Concept of implicit variables?


I don't really have an exercise that I'm stuck at, but I do have a concept that I can't seem to understand. For example (taking an example from the exercise):

board = []

for i in range(0,5):
board.append(["O"] * 5)

print (board)

There is no instance of "i" anywhere else except right before the range. Why isn't there a syntax error (Something like NameError: name 'i' is not defined)? How does "i" just implied to be a variable that is a placeholder?

Thank you in advance!



But it is defined so no exception is raised. In this instance i acts as an internal counter, even though it is not referenced in the loop. It is a perfectly valid way to iterate over a set range.


Hmm... I guess its kinda difficult to wrap my head around it.

Usually I can tell that my code makes sense when I look at it as a sentence. But if someone were to tell me a sentence such as:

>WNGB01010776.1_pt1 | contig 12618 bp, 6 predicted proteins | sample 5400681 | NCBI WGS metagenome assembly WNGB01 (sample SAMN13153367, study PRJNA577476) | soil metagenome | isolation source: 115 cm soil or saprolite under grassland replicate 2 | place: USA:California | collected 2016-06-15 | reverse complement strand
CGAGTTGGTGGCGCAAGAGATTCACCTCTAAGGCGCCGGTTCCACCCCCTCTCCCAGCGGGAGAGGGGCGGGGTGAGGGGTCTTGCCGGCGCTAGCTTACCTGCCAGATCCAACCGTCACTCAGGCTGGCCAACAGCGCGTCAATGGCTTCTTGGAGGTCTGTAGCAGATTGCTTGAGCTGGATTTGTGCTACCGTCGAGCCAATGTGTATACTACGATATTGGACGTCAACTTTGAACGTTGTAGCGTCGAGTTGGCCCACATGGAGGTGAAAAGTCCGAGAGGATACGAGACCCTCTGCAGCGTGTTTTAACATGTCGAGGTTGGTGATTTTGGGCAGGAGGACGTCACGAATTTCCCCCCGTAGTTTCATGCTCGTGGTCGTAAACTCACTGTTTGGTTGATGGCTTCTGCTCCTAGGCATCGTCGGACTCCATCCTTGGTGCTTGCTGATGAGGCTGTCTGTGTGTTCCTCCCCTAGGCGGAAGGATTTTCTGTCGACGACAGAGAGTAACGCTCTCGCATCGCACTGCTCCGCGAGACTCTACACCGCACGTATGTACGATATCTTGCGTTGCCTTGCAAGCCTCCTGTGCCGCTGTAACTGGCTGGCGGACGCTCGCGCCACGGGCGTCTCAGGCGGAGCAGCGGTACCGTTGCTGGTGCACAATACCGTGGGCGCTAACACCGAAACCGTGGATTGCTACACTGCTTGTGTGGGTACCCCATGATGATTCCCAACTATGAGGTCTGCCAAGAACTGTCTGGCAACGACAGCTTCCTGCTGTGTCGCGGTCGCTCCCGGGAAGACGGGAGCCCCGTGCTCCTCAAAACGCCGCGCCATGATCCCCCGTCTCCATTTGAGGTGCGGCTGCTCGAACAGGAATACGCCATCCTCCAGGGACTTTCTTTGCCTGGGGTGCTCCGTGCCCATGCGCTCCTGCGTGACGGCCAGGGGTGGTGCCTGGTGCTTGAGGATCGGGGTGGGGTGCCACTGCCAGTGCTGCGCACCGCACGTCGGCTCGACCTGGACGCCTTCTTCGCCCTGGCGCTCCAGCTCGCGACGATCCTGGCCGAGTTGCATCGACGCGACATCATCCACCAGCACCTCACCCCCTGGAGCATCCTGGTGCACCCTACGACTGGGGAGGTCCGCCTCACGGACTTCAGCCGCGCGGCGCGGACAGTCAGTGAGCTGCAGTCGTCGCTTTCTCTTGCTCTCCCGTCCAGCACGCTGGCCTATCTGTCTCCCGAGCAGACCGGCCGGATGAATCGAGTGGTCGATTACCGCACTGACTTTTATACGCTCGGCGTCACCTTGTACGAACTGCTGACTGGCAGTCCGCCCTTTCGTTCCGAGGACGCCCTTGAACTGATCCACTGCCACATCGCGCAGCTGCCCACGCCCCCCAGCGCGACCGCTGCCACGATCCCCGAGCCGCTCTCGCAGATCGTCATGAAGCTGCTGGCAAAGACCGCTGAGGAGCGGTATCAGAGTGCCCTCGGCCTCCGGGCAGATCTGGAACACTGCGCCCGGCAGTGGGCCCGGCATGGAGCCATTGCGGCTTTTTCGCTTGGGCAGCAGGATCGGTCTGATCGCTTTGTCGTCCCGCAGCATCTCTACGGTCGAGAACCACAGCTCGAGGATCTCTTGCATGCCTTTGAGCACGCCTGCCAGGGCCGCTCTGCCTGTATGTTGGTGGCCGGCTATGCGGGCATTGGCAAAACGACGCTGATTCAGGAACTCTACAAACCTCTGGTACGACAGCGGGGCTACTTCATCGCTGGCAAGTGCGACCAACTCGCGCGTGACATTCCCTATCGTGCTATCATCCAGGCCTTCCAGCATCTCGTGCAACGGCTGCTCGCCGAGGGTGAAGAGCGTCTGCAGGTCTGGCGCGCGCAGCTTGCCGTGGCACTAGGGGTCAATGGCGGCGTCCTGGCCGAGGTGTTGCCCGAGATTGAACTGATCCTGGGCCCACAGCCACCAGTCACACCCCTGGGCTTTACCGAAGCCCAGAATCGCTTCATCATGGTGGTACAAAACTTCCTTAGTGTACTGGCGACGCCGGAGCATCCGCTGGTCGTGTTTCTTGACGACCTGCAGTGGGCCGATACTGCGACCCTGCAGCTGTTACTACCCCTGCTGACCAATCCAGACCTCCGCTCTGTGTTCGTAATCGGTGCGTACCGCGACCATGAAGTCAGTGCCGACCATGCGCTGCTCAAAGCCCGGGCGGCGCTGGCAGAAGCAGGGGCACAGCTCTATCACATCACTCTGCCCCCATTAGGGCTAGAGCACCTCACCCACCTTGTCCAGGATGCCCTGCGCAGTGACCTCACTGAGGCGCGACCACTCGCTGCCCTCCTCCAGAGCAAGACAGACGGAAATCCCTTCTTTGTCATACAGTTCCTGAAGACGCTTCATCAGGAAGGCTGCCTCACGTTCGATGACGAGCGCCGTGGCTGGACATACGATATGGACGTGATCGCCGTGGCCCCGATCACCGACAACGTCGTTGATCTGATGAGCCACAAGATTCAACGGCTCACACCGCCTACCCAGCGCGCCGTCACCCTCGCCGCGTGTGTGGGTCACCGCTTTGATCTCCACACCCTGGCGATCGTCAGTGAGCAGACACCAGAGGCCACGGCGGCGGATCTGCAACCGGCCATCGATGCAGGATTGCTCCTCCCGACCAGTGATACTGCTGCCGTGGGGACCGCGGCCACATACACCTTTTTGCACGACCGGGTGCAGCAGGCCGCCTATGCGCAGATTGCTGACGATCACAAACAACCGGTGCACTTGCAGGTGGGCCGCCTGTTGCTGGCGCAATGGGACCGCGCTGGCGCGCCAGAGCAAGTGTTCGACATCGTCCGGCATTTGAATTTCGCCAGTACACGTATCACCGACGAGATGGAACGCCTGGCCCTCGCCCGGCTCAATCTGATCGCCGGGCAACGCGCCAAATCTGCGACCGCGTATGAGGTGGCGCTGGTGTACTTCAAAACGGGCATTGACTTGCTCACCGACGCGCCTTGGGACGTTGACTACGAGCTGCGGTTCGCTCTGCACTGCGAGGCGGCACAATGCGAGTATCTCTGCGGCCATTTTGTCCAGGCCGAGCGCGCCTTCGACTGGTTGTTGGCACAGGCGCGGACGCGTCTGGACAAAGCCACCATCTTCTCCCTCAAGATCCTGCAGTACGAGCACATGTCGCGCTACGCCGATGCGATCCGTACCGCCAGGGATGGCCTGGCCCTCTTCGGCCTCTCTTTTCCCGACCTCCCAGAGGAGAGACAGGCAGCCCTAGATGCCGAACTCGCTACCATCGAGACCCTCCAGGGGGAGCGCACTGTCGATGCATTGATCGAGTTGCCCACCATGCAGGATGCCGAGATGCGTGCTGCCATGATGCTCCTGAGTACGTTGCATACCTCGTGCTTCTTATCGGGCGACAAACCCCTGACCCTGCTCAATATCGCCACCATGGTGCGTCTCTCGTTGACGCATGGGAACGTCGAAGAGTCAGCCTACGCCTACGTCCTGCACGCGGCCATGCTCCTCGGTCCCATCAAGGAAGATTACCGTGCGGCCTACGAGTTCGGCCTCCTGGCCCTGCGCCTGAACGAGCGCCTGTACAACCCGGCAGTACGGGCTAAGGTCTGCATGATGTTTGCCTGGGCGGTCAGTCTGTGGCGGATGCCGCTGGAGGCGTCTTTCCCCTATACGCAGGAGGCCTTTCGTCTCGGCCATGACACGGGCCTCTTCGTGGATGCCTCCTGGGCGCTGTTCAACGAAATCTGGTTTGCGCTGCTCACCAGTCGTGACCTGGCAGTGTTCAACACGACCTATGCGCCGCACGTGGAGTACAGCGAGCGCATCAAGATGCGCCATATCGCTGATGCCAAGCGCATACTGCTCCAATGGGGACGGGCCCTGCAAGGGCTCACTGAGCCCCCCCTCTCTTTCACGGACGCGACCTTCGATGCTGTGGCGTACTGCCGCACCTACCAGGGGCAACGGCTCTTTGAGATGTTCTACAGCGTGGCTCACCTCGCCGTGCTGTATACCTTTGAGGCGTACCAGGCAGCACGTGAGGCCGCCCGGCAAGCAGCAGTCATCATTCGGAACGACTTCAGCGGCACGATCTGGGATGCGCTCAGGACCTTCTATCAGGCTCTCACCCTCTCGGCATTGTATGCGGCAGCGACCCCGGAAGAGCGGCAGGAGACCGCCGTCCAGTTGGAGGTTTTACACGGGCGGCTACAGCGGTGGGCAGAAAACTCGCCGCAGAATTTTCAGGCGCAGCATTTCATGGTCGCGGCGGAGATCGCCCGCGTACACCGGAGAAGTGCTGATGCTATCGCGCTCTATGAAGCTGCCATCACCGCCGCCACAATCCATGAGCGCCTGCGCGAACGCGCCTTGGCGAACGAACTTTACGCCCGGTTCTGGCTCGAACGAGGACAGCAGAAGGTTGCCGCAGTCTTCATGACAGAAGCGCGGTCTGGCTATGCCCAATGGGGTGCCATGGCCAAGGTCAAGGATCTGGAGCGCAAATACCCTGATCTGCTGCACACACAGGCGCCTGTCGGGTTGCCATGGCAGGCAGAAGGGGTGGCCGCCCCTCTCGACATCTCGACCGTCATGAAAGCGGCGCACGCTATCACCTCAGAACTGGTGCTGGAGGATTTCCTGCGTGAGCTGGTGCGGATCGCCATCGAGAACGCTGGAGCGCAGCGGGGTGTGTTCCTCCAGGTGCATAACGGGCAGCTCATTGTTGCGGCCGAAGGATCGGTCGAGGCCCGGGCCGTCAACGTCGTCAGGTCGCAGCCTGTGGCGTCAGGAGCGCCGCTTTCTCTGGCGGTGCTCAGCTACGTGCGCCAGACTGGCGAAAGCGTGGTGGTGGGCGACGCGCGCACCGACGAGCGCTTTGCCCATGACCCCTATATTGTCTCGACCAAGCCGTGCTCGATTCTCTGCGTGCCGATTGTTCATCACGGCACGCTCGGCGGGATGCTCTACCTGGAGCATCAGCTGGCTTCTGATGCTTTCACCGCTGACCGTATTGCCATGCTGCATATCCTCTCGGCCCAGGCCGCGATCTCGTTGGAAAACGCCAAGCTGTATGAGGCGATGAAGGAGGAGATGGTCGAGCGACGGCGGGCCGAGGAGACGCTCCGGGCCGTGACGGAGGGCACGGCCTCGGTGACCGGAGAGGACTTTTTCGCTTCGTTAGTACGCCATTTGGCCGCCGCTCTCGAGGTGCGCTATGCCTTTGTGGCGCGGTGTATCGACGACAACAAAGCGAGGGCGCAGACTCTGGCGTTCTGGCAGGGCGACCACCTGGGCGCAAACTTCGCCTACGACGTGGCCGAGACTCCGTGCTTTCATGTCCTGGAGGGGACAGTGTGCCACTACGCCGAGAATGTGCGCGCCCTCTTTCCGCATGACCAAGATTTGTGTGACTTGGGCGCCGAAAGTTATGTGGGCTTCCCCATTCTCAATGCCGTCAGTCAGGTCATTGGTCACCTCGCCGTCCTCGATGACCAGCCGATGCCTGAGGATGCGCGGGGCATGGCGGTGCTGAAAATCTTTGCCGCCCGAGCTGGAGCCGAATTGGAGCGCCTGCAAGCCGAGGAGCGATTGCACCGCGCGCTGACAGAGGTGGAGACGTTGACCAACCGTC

"For anything in range of 0 to 5, write this thing I gave you", I wouldn't understand the directions.

How does the computer implicitly know that the variable 'anything' is a direction to count from 0 all the way to 5?

I guess to summarize my question, how does the computer know that the variable that I just randomly assigned is an internal counter?

(Thank you so much for your quick response!)


It uses the variable defined in the for statement and automatically accumulates it on each iteration. A for statement is an iterator (see, __iter__(), __next__() and StopIteration).


You're telling it what values to produce by providing an iterable. Here, you're using the range function to create a list of values, the loop will step through that list and assign each value to the variable name that you specified (i)
So i isn't a counter of any kind, it is one of the values that range produced


I think I get it now. Thank you guys both! :slight_smile: